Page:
“I’m tired of left-wing historians interpreting World War Two in such a negative fashion – they place far too much emphasis on the decline part of the Third Reich, for instance. Why can’t they focus on the positive, early years, of the war, when everything was going well?” declares Zach Wildebottom, controversial historian and former adviser to bonkers Education Secretary Michael Gove. “It’s an extraordinary story of success! A small, put-upon nation, subjugated by the international community and, only a few years earlier, an economic basket case, rises to become the most influential country in Europe!” Wildebottom’s astounding critique of the way the rise of the Third Reich and World War Two are taught in Britain’s schools comes hard on the heels of Gove’s claims that pupils were being given a warped view of World War One by left wing historians, writers and film makers. Whilst Gove’s views – which saw him become embroiled in a heated argument with a fictional character from the 1990s TV series Blackadder Goes Forth – have been widely condemned for the ignorance of actual history they show, his former adviser’s opinions, aired all last week in the Daily Excess, have been described as ‘downright dangerous’ by leading historians and educationalists.

“It’s typical of Gove’s department -they seem determined to throw common sense out of the window entirely when it comes to education, replacing facts and well-researched argument with dogma and crackpot prejudices,” Professor Tim Hardwood, Chair of History at Chiswick University, told the Sunday Bystander. “It is quite clear that their proposed curriculum changes have a crude political agenda – anything that doesn’t support their right-wing fantasies of the glories of imperialism, the triumph of capitalism and the natural justice of the class system is dismissed as being ‘left-wing’. Critics are ‘pinkos’ and ‘commies’ and objectivity reclassified as ‘Marxism’! Even by their standards, though, this latest attempt to rewrite World War Two and the Third Reich in ‘positive’ terms is a step too far.” Wildebottom’s enthusiasm for reinterpreting the Secondon World War remains undimmed in the face of such criticisms. “These damned lefties just have to try and put a negative spin on it all – the war, the Third Reich, the whole lot, “ he told Daily Excess readers. “They are planting the dangerous idea in children’s heads that war is an entirely bad thing and that right of centre governments are evil and incompetent! It’s quite obvious what their agenda is: the right can’t even win a war, even when they’ve got a head’s start! Never mind the fact that until 1943 it was all going so well for Germany. They don’t want to give credit for that do they? Why mention the successes in Poland, the Low Countries and France when you can instead bang on about Stalingrad, El Alamein and bloody D-Day?”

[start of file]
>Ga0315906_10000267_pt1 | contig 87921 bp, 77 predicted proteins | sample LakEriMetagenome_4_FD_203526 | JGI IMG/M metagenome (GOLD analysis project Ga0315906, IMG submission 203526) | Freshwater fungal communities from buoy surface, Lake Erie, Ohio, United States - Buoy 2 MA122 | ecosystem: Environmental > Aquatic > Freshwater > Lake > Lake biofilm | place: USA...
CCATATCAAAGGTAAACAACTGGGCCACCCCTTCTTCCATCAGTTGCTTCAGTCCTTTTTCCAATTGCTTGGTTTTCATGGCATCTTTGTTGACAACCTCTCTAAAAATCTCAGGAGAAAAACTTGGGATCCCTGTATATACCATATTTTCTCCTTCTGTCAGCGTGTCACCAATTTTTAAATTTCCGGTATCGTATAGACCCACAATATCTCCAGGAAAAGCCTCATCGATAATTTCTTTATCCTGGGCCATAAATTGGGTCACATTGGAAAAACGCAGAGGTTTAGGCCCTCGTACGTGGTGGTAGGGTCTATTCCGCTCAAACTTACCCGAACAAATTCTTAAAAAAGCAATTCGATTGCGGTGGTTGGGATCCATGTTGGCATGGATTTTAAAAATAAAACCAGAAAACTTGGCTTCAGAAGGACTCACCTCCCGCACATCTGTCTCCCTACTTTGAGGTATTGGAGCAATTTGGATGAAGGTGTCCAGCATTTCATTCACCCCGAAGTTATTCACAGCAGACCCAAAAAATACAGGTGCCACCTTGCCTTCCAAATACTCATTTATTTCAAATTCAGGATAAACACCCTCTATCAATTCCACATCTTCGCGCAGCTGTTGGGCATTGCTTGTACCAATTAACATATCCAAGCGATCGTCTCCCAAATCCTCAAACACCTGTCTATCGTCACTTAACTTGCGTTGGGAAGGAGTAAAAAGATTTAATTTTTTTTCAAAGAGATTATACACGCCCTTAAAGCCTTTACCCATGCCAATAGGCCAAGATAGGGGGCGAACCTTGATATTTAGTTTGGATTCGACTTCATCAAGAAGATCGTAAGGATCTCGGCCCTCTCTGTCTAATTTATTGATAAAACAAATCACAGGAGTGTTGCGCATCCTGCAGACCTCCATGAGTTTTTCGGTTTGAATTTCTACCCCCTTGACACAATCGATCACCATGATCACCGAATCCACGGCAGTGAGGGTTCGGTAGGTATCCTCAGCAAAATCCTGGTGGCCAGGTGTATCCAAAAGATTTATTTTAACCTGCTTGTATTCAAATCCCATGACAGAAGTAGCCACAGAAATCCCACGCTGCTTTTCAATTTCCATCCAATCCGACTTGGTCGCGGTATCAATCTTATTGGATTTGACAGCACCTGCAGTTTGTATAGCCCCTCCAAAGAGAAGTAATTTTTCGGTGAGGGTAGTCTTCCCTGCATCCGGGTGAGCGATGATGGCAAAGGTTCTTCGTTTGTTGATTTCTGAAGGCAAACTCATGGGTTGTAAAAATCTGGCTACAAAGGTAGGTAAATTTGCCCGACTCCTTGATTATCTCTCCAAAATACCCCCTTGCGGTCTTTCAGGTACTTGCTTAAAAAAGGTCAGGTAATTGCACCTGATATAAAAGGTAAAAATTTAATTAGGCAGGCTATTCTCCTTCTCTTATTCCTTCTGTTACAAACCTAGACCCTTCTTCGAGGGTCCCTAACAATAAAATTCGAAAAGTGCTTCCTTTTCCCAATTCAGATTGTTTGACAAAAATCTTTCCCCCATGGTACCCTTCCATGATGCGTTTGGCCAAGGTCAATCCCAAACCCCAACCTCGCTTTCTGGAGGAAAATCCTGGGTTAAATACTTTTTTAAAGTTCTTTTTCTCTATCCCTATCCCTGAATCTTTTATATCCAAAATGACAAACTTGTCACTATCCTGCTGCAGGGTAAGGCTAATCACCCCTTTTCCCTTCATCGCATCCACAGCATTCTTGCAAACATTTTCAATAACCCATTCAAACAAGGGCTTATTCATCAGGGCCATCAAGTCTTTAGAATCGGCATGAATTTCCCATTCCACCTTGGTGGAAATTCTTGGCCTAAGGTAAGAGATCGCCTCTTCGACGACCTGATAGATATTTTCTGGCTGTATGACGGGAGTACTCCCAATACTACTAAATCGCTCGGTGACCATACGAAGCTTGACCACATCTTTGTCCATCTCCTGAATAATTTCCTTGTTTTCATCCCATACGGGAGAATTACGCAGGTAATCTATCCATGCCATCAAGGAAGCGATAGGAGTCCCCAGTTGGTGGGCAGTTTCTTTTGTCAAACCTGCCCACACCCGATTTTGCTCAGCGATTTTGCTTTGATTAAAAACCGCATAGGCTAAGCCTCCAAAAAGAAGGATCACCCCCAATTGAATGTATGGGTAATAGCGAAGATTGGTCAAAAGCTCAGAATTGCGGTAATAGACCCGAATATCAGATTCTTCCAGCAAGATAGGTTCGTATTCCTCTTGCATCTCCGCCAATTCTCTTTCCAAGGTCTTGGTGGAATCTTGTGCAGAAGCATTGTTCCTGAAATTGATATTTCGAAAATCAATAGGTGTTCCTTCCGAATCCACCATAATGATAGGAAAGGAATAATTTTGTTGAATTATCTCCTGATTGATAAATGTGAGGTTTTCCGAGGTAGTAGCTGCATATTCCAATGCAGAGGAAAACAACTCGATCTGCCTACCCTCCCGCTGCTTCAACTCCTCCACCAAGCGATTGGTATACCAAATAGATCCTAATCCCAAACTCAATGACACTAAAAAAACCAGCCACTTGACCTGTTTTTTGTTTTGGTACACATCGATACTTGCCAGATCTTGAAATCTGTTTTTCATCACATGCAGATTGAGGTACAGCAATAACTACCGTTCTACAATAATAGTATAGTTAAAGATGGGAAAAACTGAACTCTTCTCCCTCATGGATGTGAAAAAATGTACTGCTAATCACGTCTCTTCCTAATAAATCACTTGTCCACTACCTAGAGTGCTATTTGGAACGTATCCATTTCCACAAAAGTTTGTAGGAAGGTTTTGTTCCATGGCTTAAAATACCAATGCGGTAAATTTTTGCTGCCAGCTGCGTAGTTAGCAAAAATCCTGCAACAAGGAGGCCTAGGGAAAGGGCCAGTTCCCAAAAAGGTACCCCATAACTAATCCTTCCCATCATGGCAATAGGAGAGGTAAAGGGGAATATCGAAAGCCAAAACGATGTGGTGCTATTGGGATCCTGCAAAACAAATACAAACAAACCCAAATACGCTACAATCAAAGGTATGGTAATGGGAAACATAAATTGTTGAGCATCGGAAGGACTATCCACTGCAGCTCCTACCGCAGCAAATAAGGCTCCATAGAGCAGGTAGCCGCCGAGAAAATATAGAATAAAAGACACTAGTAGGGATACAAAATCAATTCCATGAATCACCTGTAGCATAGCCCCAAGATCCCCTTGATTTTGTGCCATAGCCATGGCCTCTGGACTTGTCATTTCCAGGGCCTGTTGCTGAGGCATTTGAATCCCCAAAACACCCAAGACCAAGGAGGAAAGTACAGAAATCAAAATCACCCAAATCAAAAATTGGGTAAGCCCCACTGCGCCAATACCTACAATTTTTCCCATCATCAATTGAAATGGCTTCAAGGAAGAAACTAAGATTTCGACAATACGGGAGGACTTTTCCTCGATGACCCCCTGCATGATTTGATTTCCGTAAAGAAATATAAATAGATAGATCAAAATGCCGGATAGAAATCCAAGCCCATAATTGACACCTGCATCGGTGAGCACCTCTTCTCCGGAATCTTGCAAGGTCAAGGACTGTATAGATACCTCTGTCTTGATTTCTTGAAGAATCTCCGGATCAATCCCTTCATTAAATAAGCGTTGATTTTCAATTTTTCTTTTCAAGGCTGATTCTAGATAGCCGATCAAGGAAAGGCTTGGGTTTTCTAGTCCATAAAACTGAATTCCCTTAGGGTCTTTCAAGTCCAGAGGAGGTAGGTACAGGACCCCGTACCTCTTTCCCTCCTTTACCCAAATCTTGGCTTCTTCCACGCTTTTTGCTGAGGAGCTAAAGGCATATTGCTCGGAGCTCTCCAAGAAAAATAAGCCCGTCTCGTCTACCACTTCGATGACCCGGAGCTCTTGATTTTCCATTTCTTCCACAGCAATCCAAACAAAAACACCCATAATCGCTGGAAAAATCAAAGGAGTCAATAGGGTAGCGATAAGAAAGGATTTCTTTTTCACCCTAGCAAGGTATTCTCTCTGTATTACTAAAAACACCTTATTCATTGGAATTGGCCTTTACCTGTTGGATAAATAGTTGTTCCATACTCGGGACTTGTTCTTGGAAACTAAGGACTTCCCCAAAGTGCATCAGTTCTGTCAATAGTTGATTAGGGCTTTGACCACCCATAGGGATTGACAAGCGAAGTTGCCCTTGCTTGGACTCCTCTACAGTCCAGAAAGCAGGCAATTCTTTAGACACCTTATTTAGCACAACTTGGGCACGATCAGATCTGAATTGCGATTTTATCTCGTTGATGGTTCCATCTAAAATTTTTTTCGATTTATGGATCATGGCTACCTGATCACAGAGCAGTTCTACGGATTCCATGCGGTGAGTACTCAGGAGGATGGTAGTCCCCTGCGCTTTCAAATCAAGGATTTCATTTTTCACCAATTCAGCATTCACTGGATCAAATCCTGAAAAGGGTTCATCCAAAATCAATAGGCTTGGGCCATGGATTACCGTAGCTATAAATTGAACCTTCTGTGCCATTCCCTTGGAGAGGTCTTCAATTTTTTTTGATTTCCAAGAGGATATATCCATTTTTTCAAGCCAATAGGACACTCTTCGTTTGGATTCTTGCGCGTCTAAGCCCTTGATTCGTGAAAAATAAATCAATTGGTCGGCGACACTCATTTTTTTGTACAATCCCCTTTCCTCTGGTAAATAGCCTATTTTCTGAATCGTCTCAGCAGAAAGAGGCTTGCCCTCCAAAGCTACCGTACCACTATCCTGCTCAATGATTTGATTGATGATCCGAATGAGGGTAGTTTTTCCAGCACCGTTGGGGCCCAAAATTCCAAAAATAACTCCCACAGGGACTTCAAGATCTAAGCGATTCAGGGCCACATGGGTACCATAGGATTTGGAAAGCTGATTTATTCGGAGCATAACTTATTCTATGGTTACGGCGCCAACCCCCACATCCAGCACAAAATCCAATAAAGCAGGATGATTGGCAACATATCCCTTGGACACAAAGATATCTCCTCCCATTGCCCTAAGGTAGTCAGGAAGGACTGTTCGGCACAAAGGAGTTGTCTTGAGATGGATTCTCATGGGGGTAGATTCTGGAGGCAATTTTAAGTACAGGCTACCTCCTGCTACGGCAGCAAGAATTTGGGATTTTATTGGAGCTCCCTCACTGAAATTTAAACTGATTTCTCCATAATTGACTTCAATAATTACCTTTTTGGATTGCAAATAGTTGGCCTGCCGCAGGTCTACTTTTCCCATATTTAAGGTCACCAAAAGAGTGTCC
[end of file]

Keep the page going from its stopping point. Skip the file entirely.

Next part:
Wildebottom, who recently left his position as a special adviser to the Education Department to take up a post at a US think tank in Montana, believes that the prevalent negative perception of the Third Reich is blinding us to the lessons we could learn from its rise. “Really, it should be held up as a model for economic recovery – they subjugated Europe militarily but still didn’t have to put their industry onto a war footing until 1943, the German economy was so strong!” he entused in the pages of the Excess. “Imagine that – they could produce tanks and planes in vast volumes whilst still retaining the capacity to produce consumer goods! I’m telling you, the German people had never had it so good – prosperity, full employment and free from lazy gypsies and immigrants!”